Finding Your “Wow!”

Right now, Paula and I have a Early Childhood Education student from Mohawk College joining our classroom three days a week until the end of May. We love to welcome Early Childhood Education students and teacher candidates into our classroom, for as we work with them, we find that we reflect more on our practices and why we make the choices that we do. A recent conversation together after school inspired this post.

Paula and I have worked with children for over 20 years each and over six years together. Like all educators, we’ve figured out different ways to communicate with kids. When I started teaching, I used to think that I had to talk a lot to explain to kids why I felt a certain way or why I made a choice that I did. When problems arose, there was always more talking. Over the years though, and even more when working with Paula, I’ve learned the value of “less is more.” Kids and adults stop hearing — or maybe just stop listening — at a certain point. I think it’s our natural inclination. But a lot can still be communicated valuably without saying too much at all.

Find your “wow!” I wish that I could find the video that I recorded of a child explaining to us Paula’s different wow’s. πŸ™‚ She says, “wow,” a lot. Sometimes the wow is based on an amazing piece of work or an incredible thing that a child’s done. Sometimes the wow is in response to a problem. It’s kind of like asking, “Why are you doing that?!” Try it though. With a different tone, the same word can communicate very different feelings. Often times, just the one word will stop a behaviour or change a response. Your word doesn’t need to be, “wow,” but maybe finding your word has value. (I will admit to adopting, “wow,” over the years.)

Practice your look. Even with a mask on, a lot can be communicated through your eyes. I think that the past couple of years have helped us improve our “eye language.” From across the room though, the right look might encourage the continuation of a choice or the start of a different one. We’ve found recently, that our looks are often accompanied by “finger talk.” A point to another area or a few thumbs up can tell a lot to a child who’s looking our way. Sometimes we can say the most without saying anything at all.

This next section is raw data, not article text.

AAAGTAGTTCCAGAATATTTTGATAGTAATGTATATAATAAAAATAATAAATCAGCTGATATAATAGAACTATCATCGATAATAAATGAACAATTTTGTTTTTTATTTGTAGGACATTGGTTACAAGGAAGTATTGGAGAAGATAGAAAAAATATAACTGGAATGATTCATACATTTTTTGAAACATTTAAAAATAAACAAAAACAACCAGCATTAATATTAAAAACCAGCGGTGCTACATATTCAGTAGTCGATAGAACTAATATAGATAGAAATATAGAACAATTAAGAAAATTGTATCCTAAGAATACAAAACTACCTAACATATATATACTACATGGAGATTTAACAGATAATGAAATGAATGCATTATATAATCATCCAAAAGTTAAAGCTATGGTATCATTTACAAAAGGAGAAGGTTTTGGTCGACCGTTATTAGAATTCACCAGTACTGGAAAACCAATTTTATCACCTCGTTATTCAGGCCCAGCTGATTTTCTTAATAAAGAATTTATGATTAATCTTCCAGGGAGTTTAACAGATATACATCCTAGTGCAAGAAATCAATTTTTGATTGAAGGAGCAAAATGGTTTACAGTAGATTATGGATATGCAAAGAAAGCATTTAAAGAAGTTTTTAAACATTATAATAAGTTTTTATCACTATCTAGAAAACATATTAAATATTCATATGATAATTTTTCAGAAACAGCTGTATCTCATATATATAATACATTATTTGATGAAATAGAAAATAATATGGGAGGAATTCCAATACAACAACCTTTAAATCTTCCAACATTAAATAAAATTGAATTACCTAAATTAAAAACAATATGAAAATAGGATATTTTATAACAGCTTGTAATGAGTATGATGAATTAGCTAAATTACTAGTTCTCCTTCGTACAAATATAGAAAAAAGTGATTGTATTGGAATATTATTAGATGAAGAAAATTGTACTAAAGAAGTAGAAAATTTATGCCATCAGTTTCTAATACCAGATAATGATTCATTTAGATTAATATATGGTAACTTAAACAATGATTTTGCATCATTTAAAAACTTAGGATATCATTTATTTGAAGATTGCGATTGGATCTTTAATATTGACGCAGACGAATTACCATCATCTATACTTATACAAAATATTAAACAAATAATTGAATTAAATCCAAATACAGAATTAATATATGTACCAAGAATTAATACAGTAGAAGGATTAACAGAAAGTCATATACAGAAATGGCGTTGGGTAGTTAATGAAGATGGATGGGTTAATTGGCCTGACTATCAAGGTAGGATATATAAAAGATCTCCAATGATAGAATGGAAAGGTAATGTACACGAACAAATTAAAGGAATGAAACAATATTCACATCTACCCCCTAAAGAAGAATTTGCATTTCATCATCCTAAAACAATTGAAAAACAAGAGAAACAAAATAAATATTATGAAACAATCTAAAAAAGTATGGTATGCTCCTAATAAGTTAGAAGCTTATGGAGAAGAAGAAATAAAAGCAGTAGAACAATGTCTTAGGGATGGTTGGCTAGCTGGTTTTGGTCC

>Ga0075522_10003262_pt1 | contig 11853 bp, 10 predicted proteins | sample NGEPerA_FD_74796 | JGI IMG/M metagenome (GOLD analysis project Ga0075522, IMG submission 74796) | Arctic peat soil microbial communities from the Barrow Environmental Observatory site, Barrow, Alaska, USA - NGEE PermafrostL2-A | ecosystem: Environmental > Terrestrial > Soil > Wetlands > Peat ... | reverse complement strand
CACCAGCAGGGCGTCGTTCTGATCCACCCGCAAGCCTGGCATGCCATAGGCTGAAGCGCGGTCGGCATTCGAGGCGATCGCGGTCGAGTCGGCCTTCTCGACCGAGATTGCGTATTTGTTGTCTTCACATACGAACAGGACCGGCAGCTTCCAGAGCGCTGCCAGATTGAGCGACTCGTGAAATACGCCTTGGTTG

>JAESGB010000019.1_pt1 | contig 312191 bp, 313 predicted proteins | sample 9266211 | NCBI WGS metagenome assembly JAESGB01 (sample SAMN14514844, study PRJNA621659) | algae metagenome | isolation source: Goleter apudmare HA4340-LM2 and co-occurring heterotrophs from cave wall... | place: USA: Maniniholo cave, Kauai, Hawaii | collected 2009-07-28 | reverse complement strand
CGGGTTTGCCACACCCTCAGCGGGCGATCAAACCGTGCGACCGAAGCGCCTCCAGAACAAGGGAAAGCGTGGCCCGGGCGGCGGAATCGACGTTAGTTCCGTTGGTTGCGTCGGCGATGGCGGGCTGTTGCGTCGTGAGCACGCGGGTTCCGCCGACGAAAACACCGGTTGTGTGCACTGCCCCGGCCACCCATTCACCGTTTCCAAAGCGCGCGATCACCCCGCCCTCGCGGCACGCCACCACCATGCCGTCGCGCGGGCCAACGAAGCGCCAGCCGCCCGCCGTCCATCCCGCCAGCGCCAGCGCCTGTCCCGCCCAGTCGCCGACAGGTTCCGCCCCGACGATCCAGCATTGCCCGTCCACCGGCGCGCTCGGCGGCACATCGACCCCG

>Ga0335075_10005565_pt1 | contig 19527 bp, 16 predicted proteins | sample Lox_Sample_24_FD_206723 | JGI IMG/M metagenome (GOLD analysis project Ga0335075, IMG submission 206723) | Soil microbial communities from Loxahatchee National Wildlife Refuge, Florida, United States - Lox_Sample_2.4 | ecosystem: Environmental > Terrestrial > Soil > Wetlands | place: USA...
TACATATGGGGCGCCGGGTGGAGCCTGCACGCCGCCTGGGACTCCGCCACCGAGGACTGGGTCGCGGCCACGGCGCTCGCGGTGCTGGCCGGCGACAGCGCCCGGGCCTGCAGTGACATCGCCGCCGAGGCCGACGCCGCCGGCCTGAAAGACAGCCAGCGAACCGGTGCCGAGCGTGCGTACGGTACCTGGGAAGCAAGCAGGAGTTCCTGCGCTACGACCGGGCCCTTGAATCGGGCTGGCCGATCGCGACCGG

Bring down the volume. Everyone has a different noise tolerance. While we both like a “hum of noise” in the classroom, we find that too much noise can quickly become dysregulating. Sometimes there’s a need to bring the volume down. There are different ways to do this. Occasionally, entering play and providing a new idea or handing over some labels (for writing) can change the volume. Maybe encouraging some different student groupings can also vary the volume. Usually though, I try first to see what happens with a quiet voice. My step-dad, who’s also a teacher, taught me this approach back in my first year of teaching. He said that the inclination is often to talk over kids, but if you purposely get quieter, students will do the same. They follow the model that they hear. And so, as the volume goes up in the classroom, I try to go around slowly to groups and check in with them. I’ll try hard to whisper an observation or a question to them. As challenging as it is, sometimes by engaging in a quiet conversation with each group, the volume goes down everywhere.

In the Faculty of Education, there’s a lot of talk about “classroom management.” The different ways we communicate is a key component of this, I think. What are your wow’s? What other ideas would you add to this conversation around communication? Nothing in a classroom happens by accident, and to truly get the “hum” that we love, I think it takes reflecting on the choices we make as part of this process. Maybe hearing about other people’s choices will give all of us new ideas to try.